Restored Voting Rights decline under Gov. Scott

Posted at 7:53 PM, Mar 15, 2016

Niki Johnson is a junior and the student government president at St. Petersburg College. Years ago she was convicted for having marijuana and another time for writing bad checks.

She never served prison time and completed her probation in 2010.

"I understand now that my choices were choices and those choices have made me the woman i am today," Johnson said.

She lost her right to vote. Since then she's been fighting to get it back.

"I want my children to understand the importance of having a voice, the importance of being part of the community," Johnson said.

The I-Team discovered Johnson is not alone.

The Action News' investigative squad found the clemency board under Gov. Rick Scott has restored the fewest rights to nonviolent criminal offenders who completed their sentences when compared to the past two governors before him.

Joyce Hamilton Henry with Florida's ACLU said it's a problem that affects 2 million Floridians.

"It's scandalous, unconscionable. It shouldn't be happening," Henry said.

Take a look at what we found.

Under former Gov. Jeb Bush, 72,080 offenders had their voting rights restored from 2002 to 2006.

Former Gov. Charlie Crist restored voting rights to 155,314 offenders from 2007 to 2010

But under Scott, a dramatic drop, only 1,551 people had their voting rights restored from 2011 through 2014.

Crist said his numbers were high because he implemented automatic restoration rights for nonviolent offenders, which means once a felon served his or her sentence, that person's right to vote was restored immediately. But Scott removed that policy, when he was elected governor.

"I think it raises your level of concern about what's really going on here, and i think that's really a shame," Crist said. "I don't know exactly what motivates it, but it looks pretty political by and large, and i think that's sad."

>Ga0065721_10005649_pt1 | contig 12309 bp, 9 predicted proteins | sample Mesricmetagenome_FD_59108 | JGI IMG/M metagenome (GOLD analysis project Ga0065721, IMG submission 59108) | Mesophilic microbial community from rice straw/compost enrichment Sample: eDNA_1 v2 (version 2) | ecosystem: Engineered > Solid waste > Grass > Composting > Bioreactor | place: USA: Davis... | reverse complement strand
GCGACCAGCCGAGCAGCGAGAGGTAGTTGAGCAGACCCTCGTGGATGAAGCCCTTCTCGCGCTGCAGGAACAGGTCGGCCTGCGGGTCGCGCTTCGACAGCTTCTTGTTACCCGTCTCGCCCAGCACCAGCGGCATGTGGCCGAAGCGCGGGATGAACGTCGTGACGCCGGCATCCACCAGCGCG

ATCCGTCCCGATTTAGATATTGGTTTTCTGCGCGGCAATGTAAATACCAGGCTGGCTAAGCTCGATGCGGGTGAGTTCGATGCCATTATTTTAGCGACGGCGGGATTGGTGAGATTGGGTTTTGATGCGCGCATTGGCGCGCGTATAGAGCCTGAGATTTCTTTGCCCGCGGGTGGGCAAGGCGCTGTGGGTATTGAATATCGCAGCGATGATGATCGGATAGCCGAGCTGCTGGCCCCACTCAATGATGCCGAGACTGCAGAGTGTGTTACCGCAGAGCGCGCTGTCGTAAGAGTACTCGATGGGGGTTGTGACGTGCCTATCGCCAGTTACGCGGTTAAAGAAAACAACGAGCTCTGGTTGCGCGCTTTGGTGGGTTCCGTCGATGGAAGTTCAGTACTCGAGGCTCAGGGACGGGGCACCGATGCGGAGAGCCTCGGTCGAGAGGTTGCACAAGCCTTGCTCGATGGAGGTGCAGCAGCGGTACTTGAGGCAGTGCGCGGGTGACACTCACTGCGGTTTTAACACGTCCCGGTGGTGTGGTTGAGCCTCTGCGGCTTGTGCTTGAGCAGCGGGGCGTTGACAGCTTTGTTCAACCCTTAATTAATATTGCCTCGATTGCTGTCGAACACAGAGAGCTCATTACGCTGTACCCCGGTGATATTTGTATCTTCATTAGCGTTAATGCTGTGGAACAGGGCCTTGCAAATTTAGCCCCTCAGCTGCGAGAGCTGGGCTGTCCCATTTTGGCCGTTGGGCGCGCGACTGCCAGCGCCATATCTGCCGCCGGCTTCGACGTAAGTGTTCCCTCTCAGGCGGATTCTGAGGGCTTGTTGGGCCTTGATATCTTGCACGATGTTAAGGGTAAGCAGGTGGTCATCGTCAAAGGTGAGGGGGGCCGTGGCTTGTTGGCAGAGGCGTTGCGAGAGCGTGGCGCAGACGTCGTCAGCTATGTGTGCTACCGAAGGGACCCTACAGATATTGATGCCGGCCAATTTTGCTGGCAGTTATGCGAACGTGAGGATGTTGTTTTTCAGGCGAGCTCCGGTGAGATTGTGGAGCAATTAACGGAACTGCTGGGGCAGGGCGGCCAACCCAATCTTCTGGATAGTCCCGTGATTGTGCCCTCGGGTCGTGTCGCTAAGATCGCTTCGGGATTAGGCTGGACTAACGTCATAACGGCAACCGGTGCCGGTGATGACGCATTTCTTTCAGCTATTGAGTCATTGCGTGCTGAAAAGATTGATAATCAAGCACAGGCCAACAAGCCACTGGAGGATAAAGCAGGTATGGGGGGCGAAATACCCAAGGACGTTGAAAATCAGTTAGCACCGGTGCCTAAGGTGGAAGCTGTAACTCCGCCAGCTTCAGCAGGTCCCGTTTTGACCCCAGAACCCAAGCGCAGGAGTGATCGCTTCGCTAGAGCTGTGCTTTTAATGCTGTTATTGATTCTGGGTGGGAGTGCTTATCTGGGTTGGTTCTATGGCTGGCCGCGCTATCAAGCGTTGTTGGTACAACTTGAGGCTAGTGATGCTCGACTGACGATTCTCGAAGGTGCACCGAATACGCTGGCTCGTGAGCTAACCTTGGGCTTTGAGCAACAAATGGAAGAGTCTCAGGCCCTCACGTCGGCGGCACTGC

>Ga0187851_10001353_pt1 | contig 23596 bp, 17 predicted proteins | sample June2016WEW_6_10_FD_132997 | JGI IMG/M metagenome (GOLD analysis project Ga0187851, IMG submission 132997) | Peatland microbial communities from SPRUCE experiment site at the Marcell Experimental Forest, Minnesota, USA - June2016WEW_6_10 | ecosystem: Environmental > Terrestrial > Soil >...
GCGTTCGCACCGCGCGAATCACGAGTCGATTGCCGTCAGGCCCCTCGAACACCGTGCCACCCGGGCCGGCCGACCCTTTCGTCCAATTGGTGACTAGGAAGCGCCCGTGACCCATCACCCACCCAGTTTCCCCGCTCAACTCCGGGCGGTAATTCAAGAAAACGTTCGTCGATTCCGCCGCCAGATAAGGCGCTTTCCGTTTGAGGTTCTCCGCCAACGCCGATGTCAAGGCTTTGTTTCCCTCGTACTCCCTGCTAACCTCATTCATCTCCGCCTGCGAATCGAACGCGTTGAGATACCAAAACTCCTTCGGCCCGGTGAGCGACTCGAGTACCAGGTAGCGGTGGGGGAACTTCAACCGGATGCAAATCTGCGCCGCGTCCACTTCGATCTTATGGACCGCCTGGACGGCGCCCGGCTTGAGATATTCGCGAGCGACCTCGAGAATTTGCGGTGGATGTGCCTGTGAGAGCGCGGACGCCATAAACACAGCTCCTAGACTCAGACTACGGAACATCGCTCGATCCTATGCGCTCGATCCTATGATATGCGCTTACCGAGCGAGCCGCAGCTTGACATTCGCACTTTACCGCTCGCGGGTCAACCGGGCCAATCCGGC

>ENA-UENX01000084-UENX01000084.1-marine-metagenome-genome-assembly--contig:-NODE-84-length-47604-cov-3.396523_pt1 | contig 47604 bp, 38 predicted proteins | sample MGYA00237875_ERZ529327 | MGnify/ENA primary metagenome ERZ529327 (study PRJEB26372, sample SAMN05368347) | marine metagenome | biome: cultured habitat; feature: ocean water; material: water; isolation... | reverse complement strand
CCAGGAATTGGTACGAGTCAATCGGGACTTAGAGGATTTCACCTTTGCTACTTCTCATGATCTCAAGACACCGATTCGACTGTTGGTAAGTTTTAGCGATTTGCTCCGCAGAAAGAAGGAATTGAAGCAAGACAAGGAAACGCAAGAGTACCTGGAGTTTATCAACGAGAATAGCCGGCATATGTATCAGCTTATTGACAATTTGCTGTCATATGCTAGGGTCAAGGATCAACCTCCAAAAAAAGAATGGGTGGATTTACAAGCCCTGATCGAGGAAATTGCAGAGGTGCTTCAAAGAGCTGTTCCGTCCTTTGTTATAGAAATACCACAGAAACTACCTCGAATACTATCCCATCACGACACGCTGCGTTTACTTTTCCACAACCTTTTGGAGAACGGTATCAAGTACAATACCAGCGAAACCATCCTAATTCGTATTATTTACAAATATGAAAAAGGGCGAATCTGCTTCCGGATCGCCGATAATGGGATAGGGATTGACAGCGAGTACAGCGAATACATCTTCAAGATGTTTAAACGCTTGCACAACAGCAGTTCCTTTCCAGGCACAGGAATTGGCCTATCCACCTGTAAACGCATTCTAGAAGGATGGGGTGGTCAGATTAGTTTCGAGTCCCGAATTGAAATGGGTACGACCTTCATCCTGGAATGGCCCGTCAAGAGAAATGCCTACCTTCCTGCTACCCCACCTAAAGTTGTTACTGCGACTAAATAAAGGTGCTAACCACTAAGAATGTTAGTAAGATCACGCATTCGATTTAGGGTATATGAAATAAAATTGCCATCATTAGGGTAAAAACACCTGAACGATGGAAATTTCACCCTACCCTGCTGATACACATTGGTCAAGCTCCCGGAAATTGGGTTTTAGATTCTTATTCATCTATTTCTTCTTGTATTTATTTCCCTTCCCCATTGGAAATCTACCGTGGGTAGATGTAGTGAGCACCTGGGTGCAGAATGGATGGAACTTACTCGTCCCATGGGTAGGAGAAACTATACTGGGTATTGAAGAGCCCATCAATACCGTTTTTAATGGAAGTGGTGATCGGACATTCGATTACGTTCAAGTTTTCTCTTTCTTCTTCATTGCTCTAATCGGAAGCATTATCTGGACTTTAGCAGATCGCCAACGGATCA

Scott, who declined an invitation for an on-camera interview, said criminal offenders need to demonstrate "they can live a life free of crime."
Johnson said she is optimistic things will change.

"They're only allowed to sit in that position for so long, another clemency board is coming, have hope," said Johnson.

We reached out to all four members of the clemency board. They all declined requests for an on-camera interview. Those who did respond their written statements are posted below.

The ACLU said they are working on new legislation that will help nonviolent offenders get their voting rights back more quickly.

The Clemency Board is made up of the Scott, Attorney General Pam Bondi, Florida's Chief Financial Officer Jeff Atwater, and Agriculture Commissioner Adam Putnam.

We received the following written statements from representatives of the Clemency Board:

“Governor Scott believes that in order for felons to have their rights restored, they have to demonstrate that they can live a life free of crime, show a willingness to request to have their rights restored, and show restitution to the victims of their crime,” said Jeri Bustamante of the Office of Gov. Rick Scott.

"The Attorney General firmly believes that, out of fairness to law abiding citizens and the victims of crime, it is reasonable to ask felons to apply to have their rights restored and to demonstrate rehabilitation by living crime-free during a waiting period after the completion of their sentences. She strongly supported legislation to separate the restoration of civil rights from the occupational licensing process so as not to impede a felon's ability to obtain a job and become a productive member of society after being vetted by the appropriate authority,"  said Kylie Mason, press secretary of the Office of Attorney General Pam Bondi.

Follow Investigator Jarrod Holbrook @jarrodholbrook